The Southern District of Florida similarly denied Kandekore reinistatement because he had not been reinstated to the bar of the state of Florida. See In re Kandekore, 140 Fed.Appx. at 849. Kandekore was also denied reinstatement to the Southern District of New York, and his appeal from that denial was dismissed by this court, Grievance Comm. of the S. Dist. of N.Y. v. Kandekore, 05-1159 (Feb. 27, 2006).
Kandekore argues that the district court erred in requiring readmission to the state bar as a condition of reinstatement. We have not stated the precise standard of review of a district court's denial of reinstatement to a disbarred attorney. However, in general we review disciplinary actions of the district court for clear abuse of discretion. See In re Gouiran, 58 F.3d 54, 56 (2d Cir.1995). We conduct a limited review because “ ‘while regulation of attorney behavior should remain primarily within the discretion of the district court, ․ fundamental notions of fairness require appellate review of attorney discipline.’ ” Id. (quoting In re Jacobs, 44 F.3d 84, 88 (2d Cir.1994)) (internal quotation marks omitted). In addition, we accord substantial deference to a district court's interpretation of its own local rules. See Whitfield v. Scully, 241 F.3d 264, 270 (2d Cir.2001). However, an error of law is generally considered an abuse of discretion. See Heerwagen v. Clear Channel Commc'ns, 435 F.3d 219, 225 (2d Cir.2006).
Although Kandekore argues that the Supreme Court applied a de novo standard in Frazier v. Heebe, 482 U.S. 641, 107 S.Ct. 2607, 96 L.Ed.2d 557 (1987), he is incorrect. In Frazier, the Court recognized that a district court has discretion to adopt rules regulating admission to its own bar. Id. at 645, 107 S.Ct. 2607. Nevertheless, the Court found that it could “exercise its inherent supervisory power to ensure that these local rules are consistent with the principles of right and justice.” Id. (internal quotation marks omitted). The Court went on to strike down rules for admission that it found to be “unnecessary and irrational.” Id. at 646, 107 S.Ct. 2607. There is no indication that the court was applying a de novo standard of review. We therefore apply an abuse of discretion standard here.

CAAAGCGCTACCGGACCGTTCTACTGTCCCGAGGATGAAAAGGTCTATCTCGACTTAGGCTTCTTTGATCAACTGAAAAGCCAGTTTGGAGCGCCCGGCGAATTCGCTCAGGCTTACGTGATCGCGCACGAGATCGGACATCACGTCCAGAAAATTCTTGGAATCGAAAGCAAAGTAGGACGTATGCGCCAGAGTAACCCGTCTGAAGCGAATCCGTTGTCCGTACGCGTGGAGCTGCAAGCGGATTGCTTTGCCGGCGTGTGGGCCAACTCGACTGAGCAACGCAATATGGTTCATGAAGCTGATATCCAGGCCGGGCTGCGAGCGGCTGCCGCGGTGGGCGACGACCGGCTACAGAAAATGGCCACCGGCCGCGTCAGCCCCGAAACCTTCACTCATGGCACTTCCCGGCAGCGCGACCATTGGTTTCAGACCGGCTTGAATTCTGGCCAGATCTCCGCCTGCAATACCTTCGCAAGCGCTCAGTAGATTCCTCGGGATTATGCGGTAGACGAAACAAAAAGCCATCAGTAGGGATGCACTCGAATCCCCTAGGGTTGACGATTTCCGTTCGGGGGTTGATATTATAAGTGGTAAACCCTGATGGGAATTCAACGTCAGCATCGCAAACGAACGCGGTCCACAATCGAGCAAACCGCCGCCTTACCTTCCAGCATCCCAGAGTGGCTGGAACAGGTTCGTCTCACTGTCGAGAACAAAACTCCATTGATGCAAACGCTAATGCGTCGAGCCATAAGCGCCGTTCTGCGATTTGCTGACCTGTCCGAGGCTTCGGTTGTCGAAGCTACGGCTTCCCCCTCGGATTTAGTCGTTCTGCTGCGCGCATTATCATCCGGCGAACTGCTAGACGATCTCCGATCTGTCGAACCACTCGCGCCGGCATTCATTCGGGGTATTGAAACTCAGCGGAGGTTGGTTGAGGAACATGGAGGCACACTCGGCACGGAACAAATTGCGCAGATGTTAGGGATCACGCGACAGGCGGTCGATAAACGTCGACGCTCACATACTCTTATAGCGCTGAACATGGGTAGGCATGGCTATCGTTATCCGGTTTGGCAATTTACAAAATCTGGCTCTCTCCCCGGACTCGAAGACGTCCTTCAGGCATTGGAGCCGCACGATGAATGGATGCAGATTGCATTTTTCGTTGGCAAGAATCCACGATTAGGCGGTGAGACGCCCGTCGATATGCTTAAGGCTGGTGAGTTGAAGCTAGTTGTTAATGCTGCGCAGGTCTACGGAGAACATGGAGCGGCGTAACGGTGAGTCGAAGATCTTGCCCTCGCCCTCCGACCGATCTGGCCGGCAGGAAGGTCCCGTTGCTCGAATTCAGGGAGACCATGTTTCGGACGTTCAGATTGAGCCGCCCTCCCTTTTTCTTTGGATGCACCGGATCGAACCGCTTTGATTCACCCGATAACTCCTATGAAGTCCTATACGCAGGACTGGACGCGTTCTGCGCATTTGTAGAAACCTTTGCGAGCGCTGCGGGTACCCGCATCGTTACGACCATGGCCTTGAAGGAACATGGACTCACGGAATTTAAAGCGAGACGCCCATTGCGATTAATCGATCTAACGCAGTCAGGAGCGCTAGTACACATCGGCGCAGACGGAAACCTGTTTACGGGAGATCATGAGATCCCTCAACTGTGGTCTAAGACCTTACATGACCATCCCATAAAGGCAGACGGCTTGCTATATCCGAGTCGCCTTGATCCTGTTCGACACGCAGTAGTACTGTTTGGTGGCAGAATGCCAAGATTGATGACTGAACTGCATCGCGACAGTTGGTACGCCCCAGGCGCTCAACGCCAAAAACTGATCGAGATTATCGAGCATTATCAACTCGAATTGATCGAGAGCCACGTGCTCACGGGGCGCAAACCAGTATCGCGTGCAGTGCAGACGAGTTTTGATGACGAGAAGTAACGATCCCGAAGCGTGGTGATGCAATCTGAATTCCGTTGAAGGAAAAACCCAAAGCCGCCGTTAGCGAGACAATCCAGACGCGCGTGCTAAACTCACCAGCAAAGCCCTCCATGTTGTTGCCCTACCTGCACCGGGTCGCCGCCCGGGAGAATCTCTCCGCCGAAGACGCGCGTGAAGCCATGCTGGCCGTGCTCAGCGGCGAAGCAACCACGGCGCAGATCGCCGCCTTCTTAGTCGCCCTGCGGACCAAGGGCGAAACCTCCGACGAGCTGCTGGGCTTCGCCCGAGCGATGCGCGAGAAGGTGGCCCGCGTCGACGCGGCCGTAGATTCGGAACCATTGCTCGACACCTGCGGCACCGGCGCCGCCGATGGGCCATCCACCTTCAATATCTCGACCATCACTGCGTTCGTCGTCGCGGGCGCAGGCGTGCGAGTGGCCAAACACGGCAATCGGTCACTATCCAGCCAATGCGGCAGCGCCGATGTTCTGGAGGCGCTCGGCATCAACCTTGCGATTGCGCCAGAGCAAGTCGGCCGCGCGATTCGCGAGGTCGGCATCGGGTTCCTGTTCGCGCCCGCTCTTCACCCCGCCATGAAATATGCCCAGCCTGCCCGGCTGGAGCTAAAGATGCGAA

Under the local rules of the Southern and Eastern Districts of New York (“Local Rules”), in order to be admitted to the bar of that district, an attorney must be a member in good standing of either (i) the bar of the state of New York or (ii) the District Court in New Jersey, Connecticut, or Vermont and the bar of the state in which the district is located. Local Rule 1.3(a). If the attorney voluntarily resigns from the bar of the state pursuant to which she was admitted, then, unless she files an affidavit stating that she is still eligible for admission, she will be considered to have voluntarily resigned from the bar of the Eastern District as well. Id. The rules also state that it is a ground for discipline if an attorney has been convicted of a felony or misdemeanor, or has been disciplined by any court. Local Rule 1.5(b)(1), (2). The rules further provide that “[a]ny attorney ․ whose name has been struck from the roll of the members of the bar of this court may apply in writing to the chief judge, for good cause shown, ․ for reinstatement to the rolls.” Local Rule 1.5(e).
The fact that state bar membership is a requirement for admission does not mean that loss of state bar membership requires automatic disbarment. Gouiran, 58 F.3d at 57. The Supreme Court has explained that “[w]hile a lawyer is admitted into a federal court by way of a state court, he is not automatically sent out of the federal court by the same route. The two judicial systems of courts, the state judicatures and the federal judiciary, have autonomous control over the conduct of their officers ․” Theard v. United States, 354 U.S. 278, 281, 77 S.Ct. 1274, 1 L.Ed.2d 1342 (1957). Furthermore, the Supreme Court has characterized the requirement of state bar admission as “ephemeral in its operation, since its effect is exhausted upon admission to this Bar.” Selling v. Radford, 243 U.S. 46, 49, 37 S.Ct. 377, 61 L.Ed. 585 (1917). Thus, we have found that a district court erred by automatically disbarring an attorney because she had been disbarred from the state court. Gouiran, 58 F.3d at 57.